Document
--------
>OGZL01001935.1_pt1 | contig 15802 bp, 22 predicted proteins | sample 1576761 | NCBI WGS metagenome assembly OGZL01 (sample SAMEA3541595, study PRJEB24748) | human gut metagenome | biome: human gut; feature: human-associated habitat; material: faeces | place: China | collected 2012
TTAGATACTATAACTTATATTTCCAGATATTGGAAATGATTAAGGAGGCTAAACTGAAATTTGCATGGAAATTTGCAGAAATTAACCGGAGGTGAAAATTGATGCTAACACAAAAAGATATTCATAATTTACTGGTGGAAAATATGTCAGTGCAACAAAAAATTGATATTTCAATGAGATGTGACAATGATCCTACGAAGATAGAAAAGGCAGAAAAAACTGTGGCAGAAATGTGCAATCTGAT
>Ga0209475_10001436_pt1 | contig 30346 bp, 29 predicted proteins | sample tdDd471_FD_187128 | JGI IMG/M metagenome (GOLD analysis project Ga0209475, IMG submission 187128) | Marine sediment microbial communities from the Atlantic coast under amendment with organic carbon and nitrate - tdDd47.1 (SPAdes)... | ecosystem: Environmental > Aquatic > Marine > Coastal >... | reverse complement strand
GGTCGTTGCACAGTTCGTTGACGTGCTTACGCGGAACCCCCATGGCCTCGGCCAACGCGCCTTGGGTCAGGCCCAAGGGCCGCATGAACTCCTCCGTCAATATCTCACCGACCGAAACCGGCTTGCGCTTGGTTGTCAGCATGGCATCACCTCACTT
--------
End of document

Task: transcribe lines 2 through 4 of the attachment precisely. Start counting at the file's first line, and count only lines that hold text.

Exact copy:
TTAGATACTATAACTTATATTTCCAGATATTGGAAATGATTAAGGAGGCTAAACTGAAATTTGCATGGAAATTTGCAGAAATTAACCGGAGGTGAAAATTGATGCTAACACAAAAAGATATTCATAATTTACTGGTGGAAAATATGTCAGTGCAACAAAAAATTGATATTTCAATGAGATGTGACAATGATCCTACGAAGATAGAAAAGGCAGAAAAAACTGTGGCAGAAATGTGCAATCTGAT
>Ga0209475_10001436_pt1 | contig 30346 bp, 29 predicted proteins | sample tdDd471_FD_187128 | JGI IMG/M metagenome (GOLD analysis project Ga0209475, IMG submission 187128) | Marine sediment microbial communities from the Atlantic coast under amendment with organic carbon and nitrate - tdDd47.1 (SPAdes)... | ecosystem: Environmental > Aquatic > Marine > Coastal >... | reverse complement strand
GGTCGTTGCACAGTTCGTTGACGTGCTTACGCGGAACCCCCATGGCCTCGGCCAACGCGCCTTGGGTCAGGCCCAAGGGCCGCATGAACTCCTCCGTCAATATCTCACCGACCGAAACCGGCTTGCGCTTGGTTGTCAGCATGGCATCACCTCACTT